• Nickelodeon Animation interviews Pete Docter - This was also a new podcast for me, and I really enjoyed it. Hector Navarro interviewed Docter and they talked about Pete's early days at Pixar - getting hired and his first projects with the studio, which were television commercials.  They discussed the importance of constraints, how it impacted the development of their early films, and how the collaborative nature of Pixar can be traced back to the making of Toy Story. One of my favorite quotes from the interview is when Pete recommends not playing Pictionary against any of the Pixar story artists!

  • Crew Call interviews Michael Giacchino - This last one barely made the cut as I only listened to it a couple weeks ago, but it's a great one! I love film soundtracks. Listening to a great score, like Lord of the Rings, Star Wars or just about any Pixar film, takes me back into the film and lets me relive all of those emotions again. Michael Giacchino has composed many of those soundtracks - you can often find me listening to one of his scores while I'm working. I'm even watching Lost primarily just to hear his score. In this interview with Anthony D'Alessandro, they spend a lot of time talking about his music writing process and how he came up with the score and main themes for Coco. Michael also talked about his excitement of getting to work with director Lee Unkrich. After listening to this interview, it really intensified my desire for a complete soundtrack release for Coco!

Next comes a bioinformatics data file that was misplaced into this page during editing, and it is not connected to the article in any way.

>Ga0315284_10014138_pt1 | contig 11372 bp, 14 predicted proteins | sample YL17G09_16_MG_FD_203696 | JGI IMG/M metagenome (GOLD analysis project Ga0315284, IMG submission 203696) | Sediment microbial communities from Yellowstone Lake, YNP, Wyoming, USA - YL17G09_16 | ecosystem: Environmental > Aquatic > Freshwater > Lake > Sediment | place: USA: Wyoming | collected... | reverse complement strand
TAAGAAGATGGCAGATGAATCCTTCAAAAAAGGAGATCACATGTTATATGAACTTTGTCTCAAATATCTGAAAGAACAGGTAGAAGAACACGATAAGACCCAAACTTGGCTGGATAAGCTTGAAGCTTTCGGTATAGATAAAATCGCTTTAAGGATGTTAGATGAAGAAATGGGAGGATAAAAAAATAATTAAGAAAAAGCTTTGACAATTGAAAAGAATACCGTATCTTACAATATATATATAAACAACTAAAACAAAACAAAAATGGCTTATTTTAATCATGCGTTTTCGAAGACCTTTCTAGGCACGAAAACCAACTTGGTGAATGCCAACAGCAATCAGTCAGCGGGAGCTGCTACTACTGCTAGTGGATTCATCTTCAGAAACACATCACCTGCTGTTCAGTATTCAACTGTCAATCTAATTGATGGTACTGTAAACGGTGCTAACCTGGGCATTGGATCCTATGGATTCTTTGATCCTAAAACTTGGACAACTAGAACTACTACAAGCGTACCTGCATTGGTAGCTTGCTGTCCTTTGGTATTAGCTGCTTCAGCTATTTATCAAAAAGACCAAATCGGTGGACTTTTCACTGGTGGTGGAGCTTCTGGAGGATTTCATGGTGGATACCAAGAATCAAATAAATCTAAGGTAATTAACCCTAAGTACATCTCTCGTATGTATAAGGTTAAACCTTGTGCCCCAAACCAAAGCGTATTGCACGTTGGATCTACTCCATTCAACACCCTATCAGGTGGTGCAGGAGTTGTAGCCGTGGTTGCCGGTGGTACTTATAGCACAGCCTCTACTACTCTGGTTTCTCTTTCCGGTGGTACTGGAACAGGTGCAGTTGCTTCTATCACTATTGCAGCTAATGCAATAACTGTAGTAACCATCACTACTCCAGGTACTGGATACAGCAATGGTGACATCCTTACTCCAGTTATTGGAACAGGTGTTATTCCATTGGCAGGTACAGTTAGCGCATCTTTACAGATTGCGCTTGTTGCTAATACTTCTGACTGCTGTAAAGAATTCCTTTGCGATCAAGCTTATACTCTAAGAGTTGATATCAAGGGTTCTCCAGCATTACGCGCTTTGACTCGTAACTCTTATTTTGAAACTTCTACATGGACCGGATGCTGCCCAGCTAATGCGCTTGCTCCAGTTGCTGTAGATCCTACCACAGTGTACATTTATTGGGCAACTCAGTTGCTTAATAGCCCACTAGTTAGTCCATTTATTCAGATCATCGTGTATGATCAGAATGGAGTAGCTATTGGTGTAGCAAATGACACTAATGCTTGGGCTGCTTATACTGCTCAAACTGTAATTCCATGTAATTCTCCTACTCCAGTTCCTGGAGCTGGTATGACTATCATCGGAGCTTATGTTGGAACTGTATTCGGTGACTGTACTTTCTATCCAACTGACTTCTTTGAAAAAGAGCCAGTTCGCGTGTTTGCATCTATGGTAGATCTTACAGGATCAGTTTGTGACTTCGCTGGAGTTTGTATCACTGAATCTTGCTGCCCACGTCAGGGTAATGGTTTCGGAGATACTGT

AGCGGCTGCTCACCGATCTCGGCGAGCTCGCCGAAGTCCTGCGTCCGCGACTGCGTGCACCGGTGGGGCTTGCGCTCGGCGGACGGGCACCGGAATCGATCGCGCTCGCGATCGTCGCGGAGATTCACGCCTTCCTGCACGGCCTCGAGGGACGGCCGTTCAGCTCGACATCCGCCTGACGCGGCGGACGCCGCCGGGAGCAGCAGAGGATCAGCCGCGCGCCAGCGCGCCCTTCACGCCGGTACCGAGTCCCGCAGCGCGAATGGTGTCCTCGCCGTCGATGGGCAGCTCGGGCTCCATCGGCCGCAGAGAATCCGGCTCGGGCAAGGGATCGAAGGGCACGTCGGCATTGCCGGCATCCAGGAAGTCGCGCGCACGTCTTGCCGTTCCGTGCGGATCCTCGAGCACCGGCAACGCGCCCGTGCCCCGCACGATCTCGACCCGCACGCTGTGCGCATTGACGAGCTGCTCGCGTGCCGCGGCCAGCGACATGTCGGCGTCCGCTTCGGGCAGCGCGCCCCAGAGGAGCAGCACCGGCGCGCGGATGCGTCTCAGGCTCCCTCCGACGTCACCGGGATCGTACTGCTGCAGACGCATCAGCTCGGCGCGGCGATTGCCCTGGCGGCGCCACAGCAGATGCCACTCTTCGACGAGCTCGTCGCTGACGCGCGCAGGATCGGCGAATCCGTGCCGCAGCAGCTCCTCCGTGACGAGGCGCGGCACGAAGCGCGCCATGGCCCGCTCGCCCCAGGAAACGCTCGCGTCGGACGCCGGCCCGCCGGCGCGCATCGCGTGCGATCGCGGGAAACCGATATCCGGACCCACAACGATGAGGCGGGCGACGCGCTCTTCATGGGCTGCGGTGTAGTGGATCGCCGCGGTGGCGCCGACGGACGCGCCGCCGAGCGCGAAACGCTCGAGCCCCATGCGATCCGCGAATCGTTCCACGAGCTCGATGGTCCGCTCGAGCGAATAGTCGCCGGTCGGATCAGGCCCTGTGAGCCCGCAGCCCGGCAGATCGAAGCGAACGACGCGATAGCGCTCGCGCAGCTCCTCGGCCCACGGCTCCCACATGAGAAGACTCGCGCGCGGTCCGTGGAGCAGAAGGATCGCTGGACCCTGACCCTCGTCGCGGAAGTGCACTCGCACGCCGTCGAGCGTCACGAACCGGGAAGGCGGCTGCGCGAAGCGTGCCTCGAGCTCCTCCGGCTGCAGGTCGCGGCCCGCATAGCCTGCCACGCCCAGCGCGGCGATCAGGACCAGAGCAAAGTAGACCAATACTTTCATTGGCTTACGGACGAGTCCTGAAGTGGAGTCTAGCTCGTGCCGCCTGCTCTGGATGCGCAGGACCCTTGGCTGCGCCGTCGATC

That's the list for this year! I'd love to know if you've found any great podcasts over the past year. Happy listening and have a great new year!

Wednesday, July 5, 2017

This Day in Pixar History: Ed Catmull and the (First?) Computer Animated Film

45 years ago, in 1972, Pixar co-founder Ed Catmull and Fred Parke created what may be the very first digital 3D film. They made this film while pursuing upper graduate degrees at the University of Utah. The film is short, and is an animation of Ed's left hand. I really enjoy how, at one point, the camera flies inside the model of the hand and into one of the fingers. Part of this animation was even used in the 1976 film Futureworld.